Close Encounters at Adelaide's Cleland Wildlife Park
Travel writer Kirsty Stuart shares her experience of getting up close & personal with some of Australia's cutest creatures at Cleland Wildlife Park:
The day I set out to Cleland Wildlife Park up in the beautiful Adelaide Hills, it was raining.
And I mean it was really raining.
With not a drop of rain in weeks, highs of 44 degrees Celsius and state-wide fire alerts, who could have known that the day I chose to stroll around the great outdoors petting Australia’s wildlife, the heavens would open up?
It didn't spoil my day up at Cleland though. Not even a torrential downpour could dampen my spirits on the day I was meeting some of Australia’s most intriguing (and cutest) inhabitants.
What to expect
Make no mistake - Cleland Wildlife Park is no zoo. Despite a cafe and a shop selling everything from kangaroo magnets to koala t-shirts (and waterproof ponchos thank goodness), it’s the animals that matter here most, not the tourists. This is apparent at every turn within the park - it can be seen in the lack of cages, within the contentment of the animals and in the attitude of the rangers - and it’s one of the reasons I enjoyed my day at Cleland so much.
After being surrounded by a team of enthusiastic potoroos (not quite squirrel, not quite kangaroo) I made a puddle-soaked dash to see the koalas. These koalas weren't in the mood for cuddles (although neither was I - maybe it was all that rain) so a few of us took turns to have our picture taken with Rusty, a female koala merrily feasting on a breakfast of gum leaves and…well, more gum leaves.
Chatting to the ranger in charge of Rusty, I discovered just what keeps these furry little guys happy. The ranger explained that koalas only eat one thing - eucalyptus (or gum) leaves - but they eat a lot of them, consuming up to half a kilogram every day. The rest of the time they tend to sleep, so don’t expect too much activity from the koalas, except from continuous chewing and a whole lot of looking cute.
Feeding the kangaroos
My next stop started as a less sheltered one as I was determined to feed a kangaroo if one was willing. I soon found that in fact quite a few were! Standing out in the pouring rain suddenly seemed less of a problem when a family of kangaroos surrounded me, spurred on by the sight of the food bag I’d purchased at the park shop. They were a friendly bunch though, who were evidently used to visitors, and I spent a wonderful hour or so huddled with them under a small shelter we eventually moved under. Once my bag of food was empty we watched the rain together for a while before I left my new-found friends and made a dash for the bird park.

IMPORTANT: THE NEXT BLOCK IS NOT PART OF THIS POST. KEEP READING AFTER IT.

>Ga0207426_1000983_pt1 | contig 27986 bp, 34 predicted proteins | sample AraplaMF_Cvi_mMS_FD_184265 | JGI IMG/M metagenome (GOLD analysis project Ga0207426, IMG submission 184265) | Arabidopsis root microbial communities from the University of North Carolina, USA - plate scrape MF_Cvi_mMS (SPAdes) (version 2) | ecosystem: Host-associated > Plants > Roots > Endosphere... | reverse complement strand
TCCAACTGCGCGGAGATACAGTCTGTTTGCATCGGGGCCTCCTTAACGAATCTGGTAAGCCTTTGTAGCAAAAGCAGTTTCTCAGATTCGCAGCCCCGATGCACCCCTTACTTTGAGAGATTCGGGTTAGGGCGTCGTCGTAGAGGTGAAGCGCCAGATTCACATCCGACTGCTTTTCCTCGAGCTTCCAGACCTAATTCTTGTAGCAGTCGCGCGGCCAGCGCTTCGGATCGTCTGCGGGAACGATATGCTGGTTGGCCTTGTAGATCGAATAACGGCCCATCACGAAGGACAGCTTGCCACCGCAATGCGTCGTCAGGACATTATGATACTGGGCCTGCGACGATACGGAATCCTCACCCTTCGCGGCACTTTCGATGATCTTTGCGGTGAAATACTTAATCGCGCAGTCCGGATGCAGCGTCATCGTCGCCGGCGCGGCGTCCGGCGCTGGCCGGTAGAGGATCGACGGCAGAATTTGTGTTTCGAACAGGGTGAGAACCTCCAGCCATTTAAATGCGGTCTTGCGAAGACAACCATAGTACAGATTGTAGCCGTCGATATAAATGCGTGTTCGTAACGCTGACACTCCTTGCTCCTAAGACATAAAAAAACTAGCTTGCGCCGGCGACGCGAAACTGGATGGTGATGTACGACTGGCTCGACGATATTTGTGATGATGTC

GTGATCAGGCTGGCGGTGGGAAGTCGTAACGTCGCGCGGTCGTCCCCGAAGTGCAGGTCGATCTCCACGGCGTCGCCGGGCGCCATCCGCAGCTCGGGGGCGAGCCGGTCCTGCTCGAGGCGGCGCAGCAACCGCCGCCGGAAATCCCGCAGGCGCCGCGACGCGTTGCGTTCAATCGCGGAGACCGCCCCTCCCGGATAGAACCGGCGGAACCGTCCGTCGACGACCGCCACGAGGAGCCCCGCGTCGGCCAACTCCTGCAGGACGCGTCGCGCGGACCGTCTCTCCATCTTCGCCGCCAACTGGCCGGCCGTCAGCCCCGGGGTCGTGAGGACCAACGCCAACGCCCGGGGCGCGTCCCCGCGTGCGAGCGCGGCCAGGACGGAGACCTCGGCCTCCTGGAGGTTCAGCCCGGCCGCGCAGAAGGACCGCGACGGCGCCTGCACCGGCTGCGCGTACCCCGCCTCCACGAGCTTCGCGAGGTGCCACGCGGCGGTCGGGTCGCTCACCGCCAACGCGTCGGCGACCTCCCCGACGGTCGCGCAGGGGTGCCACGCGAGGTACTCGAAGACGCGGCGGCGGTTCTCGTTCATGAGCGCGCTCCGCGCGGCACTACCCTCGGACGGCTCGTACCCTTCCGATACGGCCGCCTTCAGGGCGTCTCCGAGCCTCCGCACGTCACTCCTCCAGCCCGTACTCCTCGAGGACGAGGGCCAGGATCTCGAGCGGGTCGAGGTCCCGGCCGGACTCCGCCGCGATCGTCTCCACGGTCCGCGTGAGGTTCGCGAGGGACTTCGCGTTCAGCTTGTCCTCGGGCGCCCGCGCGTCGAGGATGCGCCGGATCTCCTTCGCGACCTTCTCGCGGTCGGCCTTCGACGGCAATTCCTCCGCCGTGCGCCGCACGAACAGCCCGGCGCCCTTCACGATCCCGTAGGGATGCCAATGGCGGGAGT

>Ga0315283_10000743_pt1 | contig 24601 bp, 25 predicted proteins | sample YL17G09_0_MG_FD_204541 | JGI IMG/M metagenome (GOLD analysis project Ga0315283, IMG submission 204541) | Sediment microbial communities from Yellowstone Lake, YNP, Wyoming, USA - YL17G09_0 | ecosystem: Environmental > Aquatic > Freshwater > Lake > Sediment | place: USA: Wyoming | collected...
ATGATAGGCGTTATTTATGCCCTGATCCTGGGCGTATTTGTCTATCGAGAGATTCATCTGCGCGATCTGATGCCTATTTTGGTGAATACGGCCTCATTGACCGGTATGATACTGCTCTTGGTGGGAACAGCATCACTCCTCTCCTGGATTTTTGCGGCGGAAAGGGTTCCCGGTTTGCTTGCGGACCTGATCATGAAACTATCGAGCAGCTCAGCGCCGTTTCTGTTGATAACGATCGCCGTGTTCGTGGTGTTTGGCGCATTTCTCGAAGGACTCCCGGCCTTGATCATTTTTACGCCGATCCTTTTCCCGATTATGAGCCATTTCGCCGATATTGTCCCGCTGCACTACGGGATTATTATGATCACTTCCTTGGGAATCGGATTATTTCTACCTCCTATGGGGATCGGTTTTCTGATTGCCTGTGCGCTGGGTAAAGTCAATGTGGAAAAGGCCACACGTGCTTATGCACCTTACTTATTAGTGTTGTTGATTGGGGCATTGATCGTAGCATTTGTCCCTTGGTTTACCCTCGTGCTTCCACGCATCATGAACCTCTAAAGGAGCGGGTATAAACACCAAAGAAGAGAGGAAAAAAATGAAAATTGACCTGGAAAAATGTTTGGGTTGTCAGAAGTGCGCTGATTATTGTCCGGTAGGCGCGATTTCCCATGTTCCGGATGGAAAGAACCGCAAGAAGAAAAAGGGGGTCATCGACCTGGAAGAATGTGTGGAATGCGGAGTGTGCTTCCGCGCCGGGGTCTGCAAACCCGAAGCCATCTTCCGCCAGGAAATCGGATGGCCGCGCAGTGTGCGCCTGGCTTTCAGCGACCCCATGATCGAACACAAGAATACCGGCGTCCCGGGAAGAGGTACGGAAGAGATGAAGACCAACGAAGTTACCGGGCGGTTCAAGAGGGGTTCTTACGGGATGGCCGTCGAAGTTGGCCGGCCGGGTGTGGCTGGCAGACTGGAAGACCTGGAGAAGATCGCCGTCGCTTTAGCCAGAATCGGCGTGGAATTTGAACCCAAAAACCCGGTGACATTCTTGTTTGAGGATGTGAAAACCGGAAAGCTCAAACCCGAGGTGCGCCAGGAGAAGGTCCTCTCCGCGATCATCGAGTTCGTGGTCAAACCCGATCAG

The bird park (and one angry swan)
The main focal point of the bird park is the huge lake where all kinds of ducks, swans and other native Australian birds live. Unlike some of the other animals in the park who were sheltering from the rain, the wildlife around the lake was teeming with excited activity. A crowd of small ducks waddled to greet me while further up, pelicans scooped fish out of the water with their huge, almost cartoonish, beaks.
A short walk along the edge of the lake (ducks in tow) I saw a magnificent black swan swimming towards me. I was momentarily transfixed by its beauty. That was until I realised it was advancing towards me at some speed - and didn’t seem particularly pleased to see me! I stepped back from the water’s edge and nipped through a gate to the next part of the park just as the magnificent bird raised its wings and stepped out onto dry land.
Among the Australian animals I viewed only from the safety of behind a fence that day were the emu (looking even angrier than that black swan) and the Tasmanian Devils (who can blame me there?). On leaving Cleland later that day I was happy with my close encounters though. I had a strong sense of being on the animals’ turf, rather than viewing them passively through a cage, and this seemed to suit both them and me. I left the park satisfied with my experience...and looking forward to finally heading indoors to dry off.
Kirsty Stuart left full time employment in 2012 in a perilous bid to write more and travel more. Her plan worked and these days she enjoys doing just that while also helping other writers and free-spirited entrepreneurs do the same via her website: Freelance Writers Online.
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